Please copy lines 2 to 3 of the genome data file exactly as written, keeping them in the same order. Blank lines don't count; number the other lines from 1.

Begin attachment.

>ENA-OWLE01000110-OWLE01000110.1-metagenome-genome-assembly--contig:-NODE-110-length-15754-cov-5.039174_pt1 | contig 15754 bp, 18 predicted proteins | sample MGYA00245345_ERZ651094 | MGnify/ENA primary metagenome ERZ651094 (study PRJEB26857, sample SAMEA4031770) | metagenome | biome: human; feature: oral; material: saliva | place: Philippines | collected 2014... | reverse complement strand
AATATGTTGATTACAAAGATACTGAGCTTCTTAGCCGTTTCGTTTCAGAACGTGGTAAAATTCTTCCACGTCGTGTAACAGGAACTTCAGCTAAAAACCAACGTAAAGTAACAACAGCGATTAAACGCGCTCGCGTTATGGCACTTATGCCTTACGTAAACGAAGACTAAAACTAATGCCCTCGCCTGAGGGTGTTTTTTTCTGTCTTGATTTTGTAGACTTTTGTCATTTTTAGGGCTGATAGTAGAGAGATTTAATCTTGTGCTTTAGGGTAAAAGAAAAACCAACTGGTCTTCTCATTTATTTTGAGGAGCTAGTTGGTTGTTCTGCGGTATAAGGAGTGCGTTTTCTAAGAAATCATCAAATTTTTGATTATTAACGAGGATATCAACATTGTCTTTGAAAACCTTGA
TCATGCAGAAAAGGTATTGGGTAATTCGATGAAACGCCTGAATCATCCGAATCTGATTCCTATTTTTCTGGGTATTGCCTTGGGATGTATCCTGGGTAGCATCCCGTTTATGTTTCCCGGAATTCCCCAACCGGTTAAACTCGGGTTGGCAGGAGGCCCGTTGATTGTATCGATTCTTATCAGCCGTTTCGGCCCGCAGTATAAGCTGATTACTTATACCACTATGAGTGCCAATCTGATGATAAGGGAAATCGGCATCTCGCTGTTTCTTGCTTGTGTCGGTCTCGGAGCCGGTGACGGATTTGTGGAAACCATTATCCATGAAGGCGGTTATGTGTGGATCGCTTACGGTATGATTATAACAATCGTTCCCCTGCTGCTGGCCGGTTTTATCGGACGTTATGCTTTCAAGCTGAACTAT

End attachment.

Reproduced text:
AATATGTTGATTACAAAGATACTGAGCTTCTTAGCCGTTTCGTTTCAGAACGTGGTAAAATTCTTCCACGTCGTGTAACAGGAACTTCAGCTAAAAACCAACGTAAAGTAACAACAGCGATTAAACGCGCTCGCGTTATGGCACTTATGCCTTACGTAAACGAAGACTAAAACTAATGCCCTCGCCTGAGGGTGTTTTTTTCTGTCTTGATTTTGTAGACTTTTGTCATTTTTAGGGCTGATAGTAGAGAGATTTAATCTTGTGCTTTAGGGTAAAAGAAAAACCAACTGGTCTTCTCATTTATTTTGAGGAGCTAGTTGGTTGTTCTGCGGTATAAGGAGTGCGTTTTCTAAGAAATCATCAAATTTTTGATTATTAACGAGGATATCAACATTGTCTTTGAAAACCTTGA
TCATGCAGAAAAGGTATTGGGTAATTCGATGAAACGCCTGAATCATCCGAATCTGATTCCTATTTTTCTGGGTATTGCCTTGGGATGTATCCTGGGTAGCATCCCGTTTATGTTTCCCGGAATTCCCCAACCGGTTAAACTCGGGTTGGCAGGAGGCCCGTTGATTGTATCGATTCTTATCAGCCGTTTCGGCCCGCAGTATAAGCTGATTACTTATACCACTATGAGTGCCAATCTGATGATAAGGGAAATCGGCATCTCGCTGTTTCTTGCTTGTGTCGGTCTCGGAGCCGGTGACGGATTTGTGGAAACCATTATCCATGAAGGCGGTTATGTGTGGATCGCTTACGGTATGATTATAACAATCGTTCCCCTGCTGCTGGCCGGTTTTATCGGACGTTATGCTTTCAAGCTGAACTAT